Article from A&B 7-8|2022 issue
The chestnut trees have bloomed, this year's high school graduates have already completed their high school exams. Some of them have also taken entrance exams to Architecture Faculties across the country—months and sometimes years of honing their freehand drawing skills have finally had their finale. Most of those entering architectural studies will earn a master's degree in architecture in five years. Is this the end of learning? Not at all—it's just the beginning....
In order to perform independent functions in the design of buildings as an architect and the management of construction works of architecture of buildings, it is necessary to obtain a construction license in the specialty of architecture. Architectural licenses are also required to exercise author's supervision, to check construction projects and to perform the duties of investor's inspector.
A prerequisite for obtaining architectural licenses to design without limitations (in addition to completing a first and second degree in architecture or architecture and urban planning) is to complete a one-year apprenticeship consisting of drafting projects and a one-year apprenticeship on a construction site. To apply for an architectural license to direct construction works without limitations, it is necessary (in addition to the aforementioned education) to complete a year and a half of professional practice on a construction site. In the case of completing only a first degree, this period is extended to three years.
A person who is thinking of getting a license has been following this path for many years. After deciding to run for architectural studies, he starts preparing for the entrance exam as early as high school, usually in the penultimate grade. Assuming he doesn't take any breaks during his studies, successfully passes all exam sessions and mandatory student internships, and doesn't postpone the defense of his thesis, he graduates after five years. If, immediately after the defense, he starts working in his profession and seeks to obtain a license, a minimum of another two years pass before there is an opportunity to apply for it. Some, wanting to speed up the process, take on internships in the final years of their studies, sharing work with studies, often paying for it with their own health. So the optimistic scenario is about nine years of consistent pursuit. But for every architecture graduate, is earning a license a goal? Not at all! Let's consider why.
Many architecture graduates do not work in this profession. Some chose this path, hoping for prestige and lucrative work, but already during the mandatory student internships or in the first years of work, they realized that in reality things are not as rosy as commonly believed. Suffice it to mention that they are still doing well with contracts signed for the amount of the minimum wage and paying the rest under the table, if at all. Fruit Thursdays, private medical care, multisport? These are unheard of.
Many of these people follow related paths. It must be said that these are exceptionally diverse studies, educating on many levels. There is probably no other such course, where straight from a painting class you go, for example, to a lecture on the physics of buildings, and then to a history—let's say of art, architecture or urban planning. Not a few of the architecture graduates are engaged in BIM support, computer graphics, preparing architectural visualizations, working with advertising agencies or industry companies, for example, as a sales representative, or fulfilling themselves in the growing field of User Experience (UX). Some people stand, so to speak, on the other side of the barricade and take jobs in development companies, offices or academia. A very large group are those who feel more comfortable with interior design. All the alternatives mentioned in this paragraph (and many others) do not require the acquisition of a license in order to do their work in a fully professional and unrestricted manner.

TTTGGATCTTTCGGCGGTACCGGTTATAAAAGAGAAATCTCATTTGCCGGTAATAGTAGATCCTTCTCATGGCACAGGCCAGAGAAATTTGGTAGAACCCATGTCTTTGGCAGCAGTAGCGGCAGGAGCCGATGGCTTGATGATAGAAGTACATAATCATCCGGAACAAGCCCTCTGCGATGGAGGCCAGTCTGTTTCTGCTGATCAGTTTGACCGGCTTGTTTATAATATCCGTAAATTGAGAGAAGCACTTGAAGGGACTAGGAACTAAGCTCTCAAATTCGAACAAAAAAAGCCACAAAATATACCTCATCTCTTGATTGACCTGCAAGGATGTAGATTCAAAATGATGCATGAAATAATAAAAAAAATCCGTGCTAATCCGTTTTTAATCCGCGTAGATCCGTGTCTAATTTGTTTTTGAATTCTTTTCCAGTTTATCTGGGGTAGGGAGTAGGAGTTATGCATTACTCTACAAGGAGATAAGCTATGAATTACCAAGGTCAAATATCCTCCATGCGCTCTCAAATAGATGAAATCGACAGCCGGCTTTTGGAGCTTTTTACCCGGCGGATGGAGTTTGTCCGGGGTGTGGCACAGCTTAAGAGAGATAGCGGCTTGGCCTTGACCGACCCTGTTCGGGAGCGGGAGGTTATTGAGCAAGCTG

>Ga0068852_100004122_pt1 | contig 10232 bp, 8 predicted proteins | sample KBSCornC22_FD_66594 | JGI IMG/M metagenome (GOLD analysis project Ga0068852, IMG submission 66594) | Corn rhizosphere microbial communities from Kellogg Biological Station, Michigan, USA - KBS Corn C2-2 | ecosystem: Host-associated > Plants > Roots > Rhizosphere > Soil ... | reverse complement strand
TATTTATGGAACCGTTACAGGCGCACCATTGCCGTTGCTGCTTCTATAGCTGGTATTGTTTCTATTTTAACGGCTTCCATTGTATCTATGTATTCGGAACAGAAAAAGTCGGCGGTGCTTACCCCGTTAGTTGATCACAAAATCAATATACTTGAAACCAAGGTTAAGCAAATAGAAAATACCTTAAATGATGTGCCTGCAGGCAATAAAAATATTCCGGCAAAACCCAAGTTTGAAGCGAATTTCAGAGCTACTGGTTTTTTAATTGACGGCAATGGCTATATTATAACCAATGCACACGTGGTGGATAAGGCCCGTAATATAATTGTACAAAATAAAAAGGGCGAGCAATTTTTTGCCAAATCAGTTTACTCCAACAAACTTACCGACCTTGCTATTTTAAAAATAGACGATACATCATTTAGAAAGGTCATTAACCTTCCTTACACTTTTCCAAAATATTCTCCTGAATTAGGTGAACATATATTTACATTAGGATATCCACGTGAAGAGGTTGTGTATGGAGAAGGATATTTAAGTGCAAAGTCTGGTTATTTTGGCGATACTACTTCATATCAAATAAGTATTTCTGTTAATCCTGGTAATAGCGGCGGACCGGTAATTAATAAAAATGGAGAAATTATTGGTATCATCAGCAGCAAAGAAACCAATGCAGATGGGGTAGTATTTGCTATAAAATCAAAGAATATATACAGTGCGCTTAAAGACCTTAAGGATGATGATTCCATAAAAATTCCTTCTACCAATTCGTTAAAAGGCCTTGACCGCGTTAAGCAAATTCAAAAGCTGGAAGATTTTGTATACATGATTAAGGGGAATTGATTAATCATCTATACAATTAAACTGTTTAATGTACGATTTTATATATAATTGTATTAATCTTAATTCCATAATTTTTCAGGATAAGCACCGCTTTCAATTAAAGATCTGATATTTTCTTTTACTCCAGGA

Those who have taken up a job in a learned profession know how popular overtime is in these realities, unfortunately, most often unpaid. There are offices, often reputable ones, where this is a daily occurrence. The classic of the genre when it comes to the reasons is the deadline for handing in competition work or an impending change in regulations that makes it impossible to push through some project. Sometimes there is simply exploitation in the office, and the number of employees is too small in relation to the number of subjects. Certainly, a permanently overworked person is not eager to devote scraps of his free time to learning the regulations by heart. Not to mention that the brain refuses to obey. The exam consists of a test part on knowledge of the law and an oral part, during which the candidate's practical skills and competencies are tested. The exams are held in all District Chambers of Architects and are organized by the IARP twice a year in the summer and winter sessions. Postponing preparation until the following winter or summer can last indefinitely, or until they are needed, for example, to start working on their own name.
For many young female architects, those few-odd years after graduation fall during pregnancy, one or more, and motherhood. No matter how involved an architect may be as a father, at least during this almost two-year period of pregnancy and maternity leave, he doesn't fall out of the professional circuit like a woman. Probably none of the women who have completed their maternity leave would call this time sitting down, even though they were largely at home, nor would they say that taking care of a young child is the ideal time to acquire knowledge.
Many people are discouraged by the sheer necessity to learn by heart the regulations, which change frequently, and still access this knowledge conveniently and on the fly. However, this stick has two ends, because it is easier every day at work when you have a great command of the regulations and do not need to check every issue in the Regulation of the Minister of Infrastructure on the technical conditions to which buildings and their location should conform, and you have to keep up with any changes anyway.